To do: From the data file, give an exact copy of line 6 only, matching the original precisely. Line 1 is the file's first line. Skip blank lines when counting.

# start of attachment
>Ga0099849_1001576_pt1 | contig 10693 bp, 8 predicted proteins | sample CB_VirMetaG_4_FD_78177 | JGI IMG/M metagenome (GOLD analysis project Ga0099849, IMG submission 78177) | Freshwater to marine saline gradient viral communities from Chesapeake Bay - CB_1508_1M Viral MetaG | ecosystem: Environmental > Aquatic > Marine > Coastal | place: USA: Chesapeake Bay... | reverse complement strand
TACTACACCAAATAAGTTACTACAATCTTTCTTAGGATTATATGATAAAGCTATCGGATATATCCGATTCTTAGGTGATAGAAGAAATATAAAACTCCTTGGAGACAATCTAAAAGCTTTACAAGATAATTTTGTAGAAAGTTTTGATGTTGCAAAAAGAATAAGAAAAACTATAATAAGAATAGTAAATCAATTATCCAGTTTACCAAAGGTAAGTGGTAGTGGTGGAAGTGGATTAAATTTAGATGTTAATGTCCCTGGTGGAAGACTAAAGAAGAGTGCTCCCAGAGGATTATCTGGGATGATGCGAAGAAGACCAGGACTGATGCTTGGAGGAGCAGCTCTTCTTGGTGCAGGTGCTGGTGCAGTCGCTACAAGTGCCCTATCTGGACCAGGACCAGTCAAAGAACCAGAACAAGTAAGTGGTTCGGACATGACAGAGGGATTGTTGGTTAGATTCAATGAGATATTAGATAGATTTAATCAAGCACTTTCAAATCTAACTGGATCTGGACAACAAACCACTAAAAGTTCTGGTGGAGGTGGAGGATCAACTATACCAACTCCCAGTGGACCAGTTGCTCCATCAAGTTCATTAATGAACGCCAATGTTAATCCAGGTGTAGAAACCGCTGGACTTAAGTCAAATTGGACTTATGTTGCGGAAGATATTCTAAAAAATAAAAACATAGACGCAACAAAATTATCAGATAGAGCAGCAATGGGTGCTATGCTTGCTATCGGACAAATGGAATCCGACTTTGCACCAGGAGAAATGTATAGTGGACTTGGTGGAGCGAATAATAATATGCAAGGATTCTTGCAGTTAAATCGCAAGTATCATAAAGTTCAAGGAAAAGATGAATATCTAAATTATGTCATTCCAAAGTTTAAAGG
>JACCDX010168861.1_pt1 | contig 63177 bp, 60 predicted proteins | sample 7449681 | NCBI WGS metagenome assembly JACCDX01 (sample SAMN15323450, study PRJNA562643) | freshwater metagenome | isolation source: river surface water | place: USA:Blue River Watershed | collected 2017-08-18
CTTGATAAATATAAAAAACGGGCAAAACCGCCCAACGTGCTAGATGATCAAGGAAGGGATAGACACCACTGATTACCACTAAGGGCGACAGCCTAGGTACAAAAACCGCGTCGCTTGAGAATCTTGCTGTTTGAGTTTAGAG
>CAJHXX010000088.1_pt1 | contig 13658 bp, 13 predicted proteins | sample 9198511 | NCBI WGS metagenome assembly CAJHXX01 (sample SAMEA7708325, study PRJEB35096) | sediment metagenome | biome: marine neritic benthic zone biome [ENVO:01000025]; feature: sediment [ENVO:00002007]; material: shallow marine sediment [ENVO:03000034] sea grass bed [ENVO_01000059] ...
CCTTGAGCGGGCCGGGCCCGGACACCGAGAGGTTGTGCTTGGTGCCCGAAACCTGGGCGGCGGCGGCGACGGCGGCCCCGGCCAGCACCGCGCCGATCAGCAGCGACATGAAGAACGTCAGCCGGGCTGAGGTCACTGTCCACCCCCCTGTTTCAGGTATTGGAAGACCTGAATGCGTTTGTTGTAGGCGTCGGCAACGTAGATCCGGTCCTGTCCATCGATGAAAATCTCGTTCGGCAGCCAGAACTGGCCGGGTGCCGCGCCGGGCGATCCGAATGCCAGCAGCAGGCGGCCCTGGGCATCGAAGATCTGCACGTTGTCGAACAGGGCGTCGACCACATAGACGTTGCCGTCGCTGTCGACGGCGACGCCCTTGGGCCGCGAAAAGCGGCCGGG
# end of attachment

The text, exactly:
CCTTGAGCGGGCCGGGCCCGGACACCGAGAGGTTGTGCTTGGTGCCCGAAACCTGGGCGGCGGCGGCGACGGCGGCCCCGGCCAGCACCGCGCCGATCAGCAGCGACATGAAGAACGTCAGCCGGGCTGAGGTCACTGTCCACCCCCCTGTTTCAGGTATTGGAAGACCTGAATGCGTTTGTTGTAGGCGTCGGCAACGTAGATCCGGTCCTGTCCATCGATGAAAATCTCGTTCGGCAGCCAGAACTGGCCGGGTGCCGCGCCGGGCGATCCGAATGCCAGCAGCAGGCGGCCCTGGGCATCGAAGATCTGCACGTTGTCGAACAGGGCGTCGACCACATAGACGTTGCCGTCGCTGTCGACGGCGACGCCCTTGGGCCGCGAAAAGCGGCCGGG